Hazel is considered an abomination by people of both cultures, and her parents are doing what they can to keep her safe. During their journey, the young family is hunted by armies, royalty, and bounty hunters, and they go from planet to planet in search of a solution to their problems.
This story would be unique with that premise alone, but Vaughan and Staples take it one step further. The entire series, numbering 37 issues and counting, is narrated by Hazel. The story may start with her birth, but the adult version of Hazel is telling the story of her life.
This tool provides an incredible introspective voice for the audience, and it gives readers the chance to examine the main characters at face value. By letting a reader experience each character in an equal capacity, they're able to connect to the entire story on a deeper level.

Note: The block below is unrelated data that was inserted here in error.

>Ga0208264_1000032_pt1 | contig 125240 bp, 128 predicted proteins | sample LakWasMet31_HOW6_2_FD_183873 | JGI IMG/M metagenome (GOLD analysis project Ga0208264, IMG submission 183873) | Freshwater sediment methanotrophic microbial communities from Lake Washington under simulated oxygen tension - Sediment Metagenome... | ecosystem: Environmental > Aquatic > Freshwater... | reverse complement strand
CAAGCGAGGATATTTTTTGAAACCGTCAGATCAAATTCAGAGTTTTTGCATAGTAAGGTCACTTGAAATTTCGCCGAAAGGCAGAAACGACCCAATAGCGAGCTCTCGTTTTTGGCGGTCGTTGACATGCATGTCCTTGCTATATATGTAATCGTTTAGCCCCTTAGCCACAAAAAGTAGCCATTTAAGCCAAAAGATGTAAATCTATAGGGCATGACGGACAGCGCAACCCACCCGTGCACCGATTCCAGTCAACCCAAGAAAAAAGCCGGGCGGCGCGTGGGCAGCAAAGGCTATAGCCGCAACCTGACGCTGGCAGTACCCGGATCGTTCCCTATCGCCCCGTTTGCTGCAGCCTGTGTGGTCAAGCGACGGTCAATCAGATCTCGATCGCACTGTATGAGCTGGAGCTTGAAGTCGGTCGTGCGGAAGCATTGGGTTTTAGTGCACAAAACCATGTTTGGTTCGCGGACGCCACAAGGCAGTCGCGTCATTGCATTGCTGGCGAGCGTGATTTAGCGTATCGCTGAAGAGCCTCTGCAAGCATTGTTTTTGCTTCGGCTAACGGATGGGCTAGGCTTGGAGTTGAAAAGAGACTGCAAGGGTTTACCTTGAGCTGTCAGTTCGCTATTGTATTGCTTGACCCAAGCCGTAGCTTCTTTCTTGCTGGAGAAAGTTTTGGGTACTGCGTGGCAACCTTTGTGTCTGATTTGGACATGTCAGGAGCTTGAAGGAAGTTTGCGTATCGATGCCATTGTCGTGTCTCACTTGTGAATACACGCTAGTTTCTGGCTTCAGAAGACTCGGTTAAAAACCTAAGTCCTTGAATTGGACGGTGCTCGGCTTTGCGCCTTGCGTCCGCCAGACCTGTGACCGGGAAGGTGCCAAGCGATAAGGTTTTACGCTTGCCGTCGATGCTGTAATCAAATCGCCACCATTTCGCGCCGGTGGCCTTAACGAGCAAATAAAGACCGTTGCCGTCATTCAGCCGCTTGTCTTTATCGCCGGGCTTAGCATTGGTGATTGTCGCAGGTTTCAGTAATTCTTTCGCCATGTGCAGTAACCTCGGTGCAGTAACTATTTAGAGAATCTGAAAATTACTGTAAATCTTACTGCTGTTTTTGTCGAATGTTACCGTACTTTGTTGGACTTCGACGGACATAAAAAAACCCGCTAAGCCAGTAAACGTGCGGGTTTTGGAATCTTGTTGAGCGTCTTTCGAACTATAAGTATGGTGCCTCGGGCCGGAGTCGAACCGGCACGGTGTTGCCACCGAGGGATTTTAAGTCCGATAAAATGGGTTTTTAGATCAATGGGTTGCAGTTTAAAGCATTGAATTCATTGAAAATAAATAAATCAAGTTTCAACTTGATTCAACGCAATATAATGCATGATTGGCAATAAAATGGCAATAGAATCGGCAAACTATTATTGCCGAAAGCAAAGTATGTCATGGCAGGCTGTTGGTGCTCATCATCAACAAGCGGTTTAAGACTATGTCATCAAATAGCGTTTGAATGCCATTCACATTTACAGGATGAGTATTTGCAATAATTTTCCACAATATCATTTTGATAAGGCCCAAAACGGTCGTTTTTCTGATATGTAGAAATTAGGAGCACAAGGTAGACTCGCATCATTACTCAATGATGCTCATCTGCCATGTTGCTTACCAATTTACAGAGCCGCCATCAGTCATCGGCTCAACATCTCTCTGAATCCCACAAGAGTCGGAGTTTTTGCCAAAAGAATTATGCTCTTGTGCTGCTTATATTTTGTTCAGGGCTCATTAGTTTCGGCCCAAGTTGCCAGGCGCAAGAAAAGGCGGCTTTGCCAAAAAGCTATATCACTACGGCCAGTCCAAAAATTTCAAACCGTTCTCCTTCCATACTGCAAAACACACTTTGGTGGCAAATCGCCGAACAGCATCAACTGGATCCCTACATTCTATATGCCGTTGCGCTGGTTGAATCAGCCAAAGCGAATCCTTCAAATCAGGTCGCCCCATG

You may be think that this is just simply an opinion and, to be honest, you're not wrong.
Saying Saga is the best comic on shelves is like saying Serena Williams is the greatest tennis player alive. It's only an opinion, but there is more than enough evidence to back up the claim.
In terms of the book itself, Saga meets the five big requirements for being considered an excellent series.
in 2014, MakingComics.com released the Qualities of Great Comics, and Saga has excelled in each of the five categories.
Saga has kept up the same story since it's inception in 2013. Instead of bouncing around and contradicting itself, like many superhero stories, Saga has continued to tell the tales of one family's quest for survival and, ultimately, acceptance.